Reactions to Employment Data Will Mean More Than Data Itself

Good Evening: Stock prices held in fairly well today, but it’s very difficult to draw firm conclusions from the trading on a Thursday prior to the release of employment figures. The news was mixed, with jobless claims ticking lower (a positive) and consumer credit contracting (a negative). Chain store sales were also mixed in that most firms reported horrible sales for December, but many (e.g. Sears) managed to beat expectations. The most notable exception in retail happened to the company most investors looking for retail exposure have crowded into — WalMart. WMT disappointed on both the sales and guidance fronts, and Mr. Market rewarded WalMart’s shareholders with a 7.5% loss (it had been down as much as 10%).

Equities opened lower in response to the news out of Arkansas, with most of the major averages breaking below yesterday’s lows in the early going. But that was it for the downside today. The early dip was bought and the averages worked their way back to the unchanged mark within ninety minutes. WMT remained a drag on the Dow, however, and stocks dipped again just after lunch. When the morning lows held, buyers emerged and took the indexes higher into the close. Both the Dow and Dow Transports lagged and finished a touch lower, while the NASDAQ and Russell 2000 both posted gains in the neighborhood of 1%. Treasurys were firm after a 10 year note auction saw buyers figuratively lined up around the block at the NY Fed to hand their money to our government in exchange for a paltry 2.42% yield. Currency traders took the dollar down in anticipation of a weak employment report, and most commodities followed energy prices to the downside. The CRB index fell 1.2%.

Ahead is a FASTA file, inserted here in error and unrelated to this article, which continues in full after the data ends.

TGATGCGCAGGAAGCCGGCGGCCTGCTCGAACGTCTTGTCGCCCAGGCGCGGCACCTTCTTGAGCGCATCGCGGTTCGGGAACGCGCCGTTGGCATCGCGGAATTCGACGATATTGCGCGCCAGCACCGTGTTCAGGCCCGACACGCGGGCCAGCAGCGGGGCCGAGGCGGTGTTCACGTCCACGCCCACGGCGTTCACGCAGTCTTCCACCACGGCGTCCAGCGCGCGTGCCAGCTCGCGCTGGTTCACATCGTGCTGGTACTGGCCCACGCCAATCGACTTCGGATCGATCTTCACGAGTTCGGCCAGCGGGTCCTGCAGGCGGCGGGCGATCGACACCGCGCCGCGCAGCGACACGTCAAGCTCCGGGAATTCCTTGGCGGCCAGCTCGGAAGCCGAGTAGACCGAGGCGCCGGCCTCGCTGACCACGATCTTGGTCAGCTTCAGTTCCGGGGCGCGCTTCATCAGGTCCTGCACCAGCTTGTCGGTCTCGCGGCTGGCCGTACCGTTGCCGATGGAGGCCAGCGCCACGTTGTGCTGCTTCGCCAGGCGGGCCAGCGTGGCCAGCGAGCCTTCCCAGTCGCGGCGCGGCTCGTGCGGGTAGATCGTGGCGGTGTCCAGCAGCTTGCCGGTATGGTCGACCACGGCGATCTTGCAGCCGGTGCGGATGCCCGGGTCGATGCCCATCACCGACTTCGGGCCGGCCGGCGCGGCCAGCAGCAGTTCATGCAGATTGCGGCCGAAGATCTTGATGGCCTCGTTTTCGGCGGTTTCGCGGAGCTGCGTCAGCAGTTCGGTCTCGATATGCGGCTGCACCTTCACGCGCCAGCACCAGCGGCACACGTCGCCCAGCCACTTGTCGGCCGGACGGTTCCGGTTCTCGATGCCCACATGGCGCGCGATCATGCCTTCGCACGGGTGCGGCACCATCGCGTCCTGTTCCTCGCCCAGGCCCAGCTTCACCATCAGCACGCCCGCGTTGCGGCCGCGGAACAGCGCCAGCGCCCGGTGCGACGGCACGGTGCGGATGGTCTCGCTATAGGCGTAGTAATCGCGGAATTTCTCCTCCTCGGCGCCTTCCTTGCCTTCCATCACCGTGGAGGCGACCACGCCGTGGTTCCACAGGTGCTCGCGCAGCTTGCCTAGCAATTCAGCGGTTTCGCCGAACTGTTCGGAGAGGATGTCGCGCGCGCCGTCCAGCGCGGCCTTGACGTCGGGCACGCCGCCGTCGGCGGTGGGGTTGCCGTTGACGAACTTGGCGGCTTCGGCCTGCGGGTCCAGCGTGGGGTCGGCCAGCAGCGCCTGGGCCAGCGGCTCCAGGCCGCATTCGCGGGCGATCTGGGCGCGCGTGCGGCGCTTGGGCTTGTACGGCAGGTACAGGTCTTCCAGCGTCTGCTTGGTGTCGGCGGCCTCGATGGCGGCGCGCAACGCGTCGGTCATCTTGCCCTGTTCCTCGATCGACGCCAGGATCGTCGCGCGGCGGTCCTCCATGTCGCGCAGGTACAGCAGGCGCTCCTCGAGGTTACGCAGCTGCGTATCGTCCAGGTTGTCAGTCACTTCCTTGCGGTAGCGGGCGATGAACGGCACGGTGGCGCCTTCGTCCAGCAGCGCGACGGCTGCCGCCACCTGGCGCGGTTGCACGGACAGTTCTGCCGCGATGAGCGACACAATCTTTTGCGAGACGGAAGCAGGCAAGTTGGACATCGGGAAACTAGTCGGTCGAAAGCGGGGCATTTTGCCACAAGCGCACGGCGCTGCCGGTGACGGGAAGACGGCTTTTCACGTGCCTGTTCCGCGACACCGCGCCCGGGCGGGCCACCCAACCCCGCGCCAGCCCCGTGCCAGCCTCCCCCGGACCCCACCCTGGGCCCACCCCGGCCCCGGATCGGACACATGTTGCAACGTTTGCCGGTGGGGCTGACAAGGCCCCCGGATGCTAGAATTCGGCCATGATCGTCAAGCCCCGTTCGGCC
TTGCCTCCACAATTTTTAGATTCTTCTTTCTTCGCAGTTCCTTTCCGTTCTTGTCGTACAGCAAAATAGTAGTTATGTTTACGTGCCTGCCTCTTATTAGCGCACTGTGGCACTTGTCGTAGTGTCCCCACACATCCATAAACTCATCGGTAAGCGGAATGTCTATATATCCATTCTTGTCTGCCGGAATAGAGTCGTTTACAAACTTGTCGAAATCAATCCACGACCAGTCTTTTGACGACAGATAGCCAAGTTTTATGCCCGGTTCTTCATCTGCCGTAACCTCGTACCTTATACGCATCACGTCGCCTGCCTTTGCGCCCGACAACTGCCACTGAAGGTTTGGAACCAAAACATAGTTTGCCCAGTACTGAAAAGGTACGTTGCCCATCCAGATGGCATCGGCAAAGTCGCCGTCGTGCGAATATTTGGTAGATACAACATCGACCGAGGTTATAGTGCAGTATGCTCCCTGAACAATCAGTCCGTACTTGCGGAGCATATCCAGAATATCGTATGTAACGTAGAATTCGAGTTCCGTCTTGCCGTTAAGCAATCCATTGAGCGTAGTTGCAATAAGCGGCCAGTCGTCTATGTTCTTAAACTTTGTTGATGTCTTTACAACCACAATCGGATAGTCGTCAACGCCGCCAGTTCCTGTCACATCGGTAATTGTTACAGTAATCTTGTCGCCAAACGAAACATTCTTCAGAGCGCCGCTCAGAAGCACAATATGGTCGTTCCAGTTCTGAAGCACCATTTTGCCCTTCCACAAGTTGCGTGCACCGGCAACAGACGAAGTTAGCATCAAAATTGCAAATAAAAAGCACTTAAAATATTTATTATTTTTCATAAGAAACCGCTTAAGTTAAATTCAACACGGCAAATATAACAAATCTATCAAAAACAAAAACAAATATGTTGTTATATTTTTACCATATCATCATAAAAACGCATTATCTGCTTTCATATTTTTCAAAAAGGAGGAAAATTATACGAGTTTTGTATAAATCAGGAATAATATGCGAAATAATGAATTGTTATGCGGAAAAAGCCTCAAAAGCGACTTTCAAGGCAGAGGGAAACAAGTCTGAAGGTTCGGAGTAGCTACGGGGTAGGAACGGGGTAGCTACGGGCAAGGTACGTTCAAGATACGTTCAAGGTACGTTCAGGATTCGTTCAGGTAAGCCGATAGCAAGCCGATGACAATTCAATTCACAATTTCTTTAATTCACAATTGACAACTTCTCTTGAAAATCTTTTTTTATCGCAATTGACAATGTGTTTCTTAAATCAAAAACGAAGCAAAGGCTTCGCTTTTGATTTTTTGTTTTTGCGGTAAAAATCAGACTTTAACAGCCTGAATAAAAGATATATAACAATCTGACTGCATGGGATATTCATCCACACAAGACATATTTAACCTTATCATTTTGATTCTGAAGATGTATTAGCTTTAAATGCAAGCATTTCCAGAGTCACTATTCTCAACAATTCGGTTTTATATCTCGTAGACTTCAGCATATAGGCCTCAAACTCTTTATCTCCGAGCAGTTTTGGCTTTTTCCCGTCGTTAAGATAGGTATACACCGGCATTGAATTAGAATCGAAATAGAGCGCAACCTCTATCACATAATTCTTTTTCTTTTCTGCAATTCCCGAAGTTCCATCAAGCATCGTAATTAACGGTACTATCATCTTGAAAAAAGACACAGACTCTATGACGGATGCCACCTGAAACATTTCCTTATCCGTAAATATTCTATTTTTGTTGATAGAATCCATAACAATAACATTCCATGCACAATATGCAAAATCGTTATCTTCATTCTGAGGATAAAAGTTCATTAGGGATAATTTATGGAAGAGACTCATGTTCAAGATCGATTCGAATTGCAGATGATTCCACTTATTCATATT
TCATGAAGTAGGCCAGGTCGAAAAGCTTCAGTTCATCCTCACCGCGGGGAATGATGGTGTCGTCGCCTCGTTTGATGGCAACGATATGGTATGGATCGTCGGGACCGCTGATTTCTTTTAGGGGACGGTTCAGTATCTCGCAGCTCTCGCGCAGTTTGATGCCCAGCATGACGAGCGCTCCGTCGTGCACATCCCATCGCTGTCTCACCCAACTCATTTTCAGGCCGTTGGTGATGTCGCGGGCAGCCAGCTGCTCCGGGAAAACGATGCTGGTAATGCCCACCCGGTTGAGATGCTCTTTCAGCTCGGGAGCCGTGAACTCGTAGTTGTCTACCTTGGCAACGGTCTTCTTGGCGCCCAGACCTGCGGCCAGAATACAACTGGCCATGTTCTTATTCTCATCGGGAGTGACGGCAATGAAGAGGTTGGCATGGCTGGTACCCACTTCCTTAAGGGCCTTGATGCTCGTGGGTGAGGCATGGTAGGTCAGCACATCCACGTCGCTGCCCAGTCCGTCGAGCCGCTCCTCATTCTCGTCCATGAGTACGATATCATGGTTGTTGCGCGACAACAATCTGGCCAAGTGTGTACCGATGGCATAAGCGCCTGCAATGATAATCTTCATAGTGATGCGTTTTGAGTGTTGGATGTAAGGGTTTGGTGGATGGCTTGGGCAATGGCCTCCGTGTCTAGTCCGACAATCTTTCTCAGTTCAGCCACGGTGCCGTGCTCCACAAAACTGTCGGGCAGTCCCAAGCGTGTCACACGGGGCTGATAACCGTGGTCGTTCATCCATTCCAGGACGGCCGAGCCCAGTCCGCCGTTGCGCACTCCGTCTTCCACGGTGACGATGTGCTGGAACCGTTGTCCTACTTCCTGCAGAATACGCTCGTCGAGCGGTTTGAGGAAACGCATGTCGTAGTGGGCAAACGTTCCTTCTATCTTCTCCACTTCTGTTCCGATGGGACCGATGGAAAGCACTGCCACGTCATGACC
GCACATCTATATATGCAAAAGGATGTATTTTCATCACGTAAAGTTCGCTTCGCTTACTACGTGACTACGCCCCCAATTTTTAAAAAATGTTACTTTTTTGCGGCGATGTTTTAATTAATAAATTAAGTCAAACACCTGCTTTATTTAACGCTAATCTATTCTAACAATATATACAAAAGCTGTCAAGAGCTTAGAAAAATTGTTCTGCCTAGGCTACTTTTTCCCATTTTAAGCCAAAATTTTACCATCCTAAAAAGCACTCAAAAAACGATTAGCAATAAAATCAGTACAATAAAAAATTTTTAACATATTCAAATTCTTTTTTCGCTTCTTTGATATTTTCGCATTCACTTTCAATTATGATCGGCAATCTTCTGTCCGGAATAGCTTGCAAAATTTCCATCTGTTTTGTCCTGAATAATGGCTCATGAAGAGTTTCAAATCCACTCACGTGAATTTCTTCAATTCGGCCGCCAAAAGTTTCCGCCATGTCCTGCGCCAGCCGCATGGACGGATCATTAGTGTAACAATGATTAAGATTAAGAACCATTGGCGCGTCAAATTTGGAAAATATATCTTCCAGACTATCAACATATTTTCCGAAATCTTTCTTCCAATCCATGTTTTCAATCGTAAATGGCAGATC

Speculating about tomorrow’s nonfarm payrolls number, the unemployment rate, or the market’s reaction to them is the type of foolish task I will leave to other prognosticators. Much more important will be how the markets digest the data. By digest, I refer not to how the markets open or how they trade during the middle of the day. The final hour of trading in stocks, bonds, currencies, and commodities will be much more telling than whatever happens once the figures are breathlessly reported from the steps of the Labor Department. I have no idea what might happen, except to say that market participants are talking about a very weak report. And yet, since asset prices don’t seem to have factored in a disaster, it’s really a jump ball tomorrow.

None of what spills out of the BLS on Friday will impact the opinion of BofA/Merrill’s David Rosenberg, though. In the piece you see below, David takes to task his entire profession for fundamentally missing not only the credit crisis of 2008, but also just how long it might take for our economy (and thus our markets) to recover from it all. Some of the statistics he cites are downright scary, and the contraction in today’s consumer credit figures only buttress his argument. I can’t work myself into the same negative frenzy that Mr. Rosenberg does on this occasion, but he is thoughtful and he has been spot on ever since the credit markets slid into the ditch in 2007. I do agree with him that our markets have unfinished business to the downside in 2009; I just don’t know if the reality check starts tomorrow or at some later date. Fortunately, we should have a few more clues by tomorrow’s closing bell.

— Jack McHugh

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